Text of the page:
After a career as a Pulitzer Prize–winning reporter with the New York Times, LeDuff answered the longing to return to his roots in Detroit, a city that was once at the forefront of American industry and growth. What he returned to was a city now more famous for its corruption and decay. LeDuff reprises the shenanigans of Mayor Kwame Kilpatrick and city councilwoman Monica Conyers and others before the slow-moving justice process caught up with them. Among the other signs of decay: a police department so broke that cops take the bus to crime scenes and a fire department so bereft it sells its brass poles as scrap. He reports on surreptitious meetings with police officers to counter rosy reports of declining crime rates. He also reports on the personal toll the city’s decline has taken on its citizens, including his own family, with grim stories of his brothers’ chronic unemployment and his sister’s and niece’s deaths from drug overdoses. With the emotions of personal connection and the clear-eyed detachment of a reporter, LeDuff examines what Detroit’s decline means for other American cities. --Vanessa Bush
"LeDuff returns, by the books end, to the bar where his sister was last seen, only to find it unrecognizable. A black man outside explains the changes. 'they trying to put something nice up' in this hellhole he says, speaking of the bar specifically, though his words spread across the city and pay tribute, in equal measure, to its dreamers, its pessimists and to those, resigned and wrung out, who love it despite all. 'Can't say it's working. But what you gonna do? You ain’t gonna be reincarnated, so you got to do the best you can with the moment you got. Do the best you can and try to be good.' LeDuff has done his best, and his book is better than good."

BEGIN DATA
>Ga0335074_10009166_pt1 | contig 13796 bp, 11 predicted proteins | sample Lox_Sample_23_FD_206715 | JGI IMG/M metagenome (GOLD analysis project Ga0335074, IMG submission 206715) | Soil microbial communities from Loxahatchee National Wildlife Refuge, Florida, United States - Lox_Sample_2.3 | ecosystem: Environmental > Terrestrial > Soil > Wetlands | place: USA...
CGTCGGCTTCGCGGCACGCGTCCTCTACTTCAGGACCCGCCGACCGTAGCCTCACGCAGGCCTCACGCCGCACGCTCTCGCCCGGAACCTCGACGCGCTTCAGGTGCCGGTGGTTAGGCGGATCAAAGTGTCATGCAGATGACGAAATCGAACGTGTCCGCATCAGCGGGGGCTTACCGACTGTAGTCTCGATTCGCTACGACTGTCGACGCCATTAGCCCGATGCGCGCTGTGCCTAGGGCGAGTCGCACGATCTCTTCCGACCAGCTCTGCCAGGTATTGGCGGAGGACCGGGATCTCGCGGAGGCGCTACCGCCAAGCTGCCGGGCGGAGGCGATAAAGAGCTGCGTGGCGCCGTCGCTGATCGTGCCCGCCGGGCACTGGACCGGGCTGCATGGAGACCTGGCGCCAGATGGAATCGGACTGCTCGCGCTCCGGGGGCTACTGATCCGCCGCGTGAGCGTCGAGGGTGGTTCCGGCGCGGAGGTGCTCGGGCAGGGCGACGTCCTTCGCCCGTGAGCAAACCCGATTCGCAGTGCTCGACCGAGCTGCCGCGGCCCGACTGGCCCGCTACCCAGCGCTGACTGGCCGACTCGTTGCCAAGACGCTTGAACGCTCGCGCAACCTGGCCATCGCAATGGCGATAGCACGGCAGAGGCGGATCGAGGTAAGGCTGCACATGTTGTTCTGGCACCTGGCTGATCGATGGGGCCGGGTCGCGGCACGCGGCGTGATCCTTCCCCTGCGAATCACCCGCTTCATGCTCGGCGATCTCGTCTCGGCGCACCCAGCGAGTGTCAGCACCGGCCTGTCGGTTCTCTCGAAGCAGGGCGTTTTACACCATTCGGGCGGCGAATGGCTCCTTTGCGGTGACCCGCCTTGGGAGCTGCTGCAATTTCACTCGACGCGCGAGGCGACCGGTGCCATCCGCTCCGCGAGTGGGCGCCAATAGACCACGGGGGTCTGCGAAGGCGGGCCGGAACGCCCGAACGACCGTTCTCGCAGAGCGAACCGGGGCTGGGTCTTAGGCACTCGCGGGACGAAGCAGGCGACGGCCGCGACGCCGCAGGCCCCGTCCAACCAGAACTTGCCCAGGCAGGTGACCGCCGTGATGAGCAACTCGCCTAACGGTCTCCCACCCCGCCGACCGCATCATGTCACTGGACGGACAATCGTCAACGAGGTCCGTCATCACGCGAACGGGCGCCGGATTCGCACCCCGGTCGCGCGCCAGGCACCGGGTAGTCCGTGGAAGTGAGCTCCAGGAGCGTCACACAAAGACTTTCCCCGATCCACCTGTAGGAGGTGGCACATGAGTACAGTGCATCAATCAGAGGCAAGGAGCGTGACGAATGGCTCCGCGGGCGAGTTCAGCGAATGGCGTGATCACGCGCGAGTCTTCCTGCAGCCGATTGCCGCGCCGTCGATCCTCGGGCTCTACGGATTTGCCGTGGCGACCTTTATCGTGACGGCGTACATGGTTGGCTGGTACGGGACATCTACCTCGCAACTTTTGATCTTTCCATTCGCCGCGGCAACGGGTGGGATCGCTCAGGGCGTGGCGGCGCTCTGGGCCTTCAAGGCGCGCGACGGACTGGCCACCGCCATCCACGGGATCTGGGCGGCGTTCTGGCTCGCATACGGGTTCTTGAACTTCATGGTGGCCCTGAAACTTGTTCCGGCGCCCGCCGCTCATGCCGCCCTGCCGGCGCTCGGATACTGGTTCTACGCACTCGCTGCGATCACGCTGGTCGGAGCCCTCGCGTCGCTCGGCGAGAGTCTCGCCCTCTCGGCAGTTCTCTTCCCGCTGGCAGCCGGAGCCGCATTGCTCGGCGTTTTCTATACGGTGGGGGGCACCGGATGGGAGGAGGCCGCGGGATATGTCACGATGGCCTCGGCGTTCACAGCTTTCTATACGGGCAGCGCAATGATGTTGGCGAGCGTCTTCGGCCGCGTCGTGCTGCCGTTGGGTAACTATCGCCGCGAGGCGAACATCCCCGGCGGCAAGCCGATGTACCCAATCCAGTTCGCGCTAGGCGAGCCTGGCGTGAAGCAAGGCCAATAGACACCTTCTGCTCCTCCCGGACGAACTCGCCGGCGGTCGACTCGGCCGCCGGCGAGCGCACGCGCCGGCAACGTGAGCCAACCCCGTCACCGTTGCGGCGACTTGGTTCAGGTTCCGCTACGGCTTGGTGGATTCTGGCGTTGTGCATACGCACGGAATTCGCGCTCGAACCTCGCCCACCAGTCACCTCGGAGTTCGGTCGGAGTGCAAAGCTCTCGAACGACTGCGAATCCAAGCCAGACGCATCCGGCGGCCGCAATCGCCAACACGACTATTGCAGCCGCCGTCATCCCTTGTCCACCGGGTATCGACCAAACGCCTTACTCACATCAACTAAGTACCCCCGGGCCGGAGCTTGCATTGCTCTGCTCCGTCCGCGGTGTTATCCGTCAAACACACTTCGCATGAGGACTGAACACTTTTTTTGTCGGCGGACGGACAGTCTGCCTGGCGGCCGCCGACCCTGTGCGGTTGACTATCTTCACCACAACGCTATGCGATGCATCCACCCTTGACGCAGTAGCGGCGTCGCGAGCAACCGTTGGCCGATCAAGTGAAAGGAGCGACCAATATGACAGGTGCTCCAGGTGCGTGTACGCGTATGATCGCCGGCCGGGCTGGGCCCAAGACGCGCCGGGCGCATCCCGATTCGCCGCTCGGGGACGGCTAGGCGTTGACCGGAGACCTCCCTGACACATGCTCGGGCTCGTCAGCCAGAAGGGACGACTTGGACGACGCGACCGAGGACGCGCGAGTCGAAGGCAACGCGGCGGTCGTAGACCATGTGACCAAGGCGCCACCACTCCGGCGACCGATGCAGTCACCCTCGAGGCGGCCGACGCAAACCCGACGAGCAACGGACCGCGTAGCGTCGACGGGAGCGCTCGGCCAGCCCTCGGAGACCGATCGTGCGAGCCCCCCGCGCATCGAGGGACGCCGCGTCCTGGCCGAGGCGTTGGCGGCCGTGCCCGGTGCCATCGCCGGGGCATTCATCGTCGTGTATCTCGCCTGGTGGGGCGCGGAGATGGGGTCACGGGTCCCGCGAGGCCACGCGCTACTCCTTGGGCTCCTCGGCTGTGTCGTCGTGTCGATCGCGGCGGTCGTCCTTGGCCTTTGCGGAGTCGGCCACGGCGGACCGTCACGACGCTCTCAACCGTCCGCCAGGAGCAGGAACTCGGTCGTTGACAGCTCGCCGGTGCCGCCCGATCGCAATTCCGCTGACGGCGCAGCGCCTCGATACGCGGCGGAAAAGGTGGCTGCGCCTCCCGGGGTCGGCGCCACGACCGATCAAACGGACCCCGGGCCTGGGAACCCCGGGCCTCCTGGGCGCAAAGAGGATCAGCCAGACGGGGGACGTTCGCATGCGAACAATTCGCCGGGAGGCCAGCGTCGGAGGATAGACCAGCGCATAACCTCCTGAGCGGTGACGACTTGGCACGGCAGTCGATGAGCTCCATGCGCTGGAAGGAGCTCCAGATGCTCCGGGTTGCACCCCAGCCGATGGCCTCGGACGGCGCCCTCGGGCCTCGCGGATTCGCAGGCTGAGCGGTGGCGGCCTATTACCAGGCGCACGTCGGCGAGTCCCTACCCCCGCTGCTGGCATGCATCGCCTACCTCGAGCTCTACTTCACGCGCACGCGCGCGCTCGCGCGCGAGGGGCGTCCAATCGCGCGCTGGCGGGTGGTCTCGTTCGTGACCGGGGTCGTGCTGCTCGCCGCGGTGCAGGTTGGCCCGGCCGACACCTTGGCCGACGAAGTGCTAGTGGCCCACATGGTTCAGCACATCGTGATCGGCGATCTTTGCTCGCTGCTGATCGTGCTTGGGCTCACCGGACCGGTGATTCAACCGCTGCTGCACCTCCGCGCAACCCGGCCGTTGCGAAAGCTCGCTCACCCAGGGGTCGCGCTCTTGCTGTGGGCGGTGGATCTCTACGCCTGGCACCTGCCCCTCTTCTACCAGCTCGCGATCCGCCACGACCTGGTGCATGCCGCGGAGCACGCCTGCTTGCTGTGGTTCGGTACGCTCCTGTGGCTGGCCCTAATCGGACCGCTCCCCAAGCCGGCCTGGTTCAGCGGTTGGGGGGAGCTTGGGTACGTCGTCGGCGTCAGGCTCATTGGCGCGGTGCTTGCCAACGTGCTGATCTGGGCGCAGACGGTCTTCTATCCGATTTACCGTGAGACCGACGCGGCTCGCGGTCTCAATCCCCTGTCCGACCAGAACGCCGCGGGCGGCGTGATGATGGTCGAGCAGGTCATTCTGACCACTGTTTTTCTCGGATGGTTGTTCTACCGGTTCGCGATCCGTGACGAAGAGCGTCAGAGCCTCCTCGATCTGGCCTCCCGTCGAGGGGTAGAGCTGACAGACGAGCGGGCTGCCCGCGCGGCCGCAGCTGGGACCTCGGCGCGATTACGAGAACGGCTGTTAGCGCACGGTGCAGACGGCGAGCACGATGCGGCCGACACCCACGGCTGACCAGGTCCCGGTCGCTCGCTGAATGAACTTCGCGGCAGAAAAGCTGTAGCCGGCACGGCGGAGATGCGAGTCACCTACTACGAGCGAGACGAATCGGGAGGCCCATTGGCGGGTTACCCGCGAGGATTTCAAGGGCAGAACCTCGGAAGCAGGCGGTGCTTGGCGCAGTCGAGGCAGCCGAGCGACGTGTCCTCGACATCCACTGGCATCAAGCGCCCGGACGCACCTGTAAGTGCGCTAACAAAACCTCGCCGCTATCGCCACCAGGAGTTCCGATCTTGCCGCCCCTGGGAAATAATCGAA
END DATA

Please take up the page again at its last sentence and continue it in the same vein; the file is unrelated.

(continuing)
—Paul Clemens, New York Times Book Review
"One cannot read Mr. LeDuff's amalgam of memoir and reportage and not be shaken by the cold eye he casts on hard truths... A little gonzo, a little gumshoe, some gawker, some good-Samaritan—it is hard to ignore reporting like Mr. LeDuff's."
—The Wall Street Journal
“Pultizer-Prize-winning journalist LeDuff (Work and Other Sins) delivers an edgy portrait of the decline, destruction, and possible redemption of his hometown…LeDuff writes with honesty and compassion about a city that’s destroying itself–and breaking his heart.”
—Publishers Weekly, STARRED REVIEW
“A book full of both literary grace and hard-won world-weariness…. Iggy Pop meets Jim Carroll and Charles Bukowski”
“This is our pick for a sleeper nonfiction hit next year. Charlie LeDuff is a remarkable journalist, and this book is filled with incredible writing as he witnesses his home city crumble through neglect and corruption.”
“What to do when you’re a reporter and your native city is rotting away? If you’re LeDuff, you leave The New York Times and head into the wreckage to ride with firemen, hang with the corrupt pols, and retrace your own family’s sad steps through drugs. Others have written well about the city, but none with the visceral anger, the hair-tearing frustration, and the hungry humanity of LeDuff.”
Advance Praise for Detroit:
"You wouldn't think a book about the stinking decay of the American dream could be this engaging, this irreverent, this laugh-at-loud funny. But not everyone can write like Charlie LeDuff. I'm tempted to say he's the writer for our desperate times the way Steinbeck and Orwell were for other people's desperate times, except he's such an original he's like no one but himself."
—Alexandra Fuller, author of Cocktail Hour Under the Tree of Forgetfulness and Don't Let's Go to the Dogs Tonight
"Charlie LeDuff is a drunkard, a blowhard, a Fox News Reporter -- and a brilliant writer. Detroit is full of righteous anger and heartbreaking details. It's also funny as hell. Hunter S. Thompson would've loved every page of this book."
—Eric Schlosser, author of Fast Food Nation and Reefer Madness
"In Detroit: An American Autopsy, Charlie LeDuff brings alive the reality of our beloved city. The city where I was shot at eight times during my twenty six year police career. Yet, Detroit has survived in spite of corruption, political ineptness, poor education, and decades of unemployment. Detroit: An American Autopsy is a must read for all of America."
—Detroit Police Chief Ike McKinnon (retired); Associate Professor of Education, University of Detroit Mercy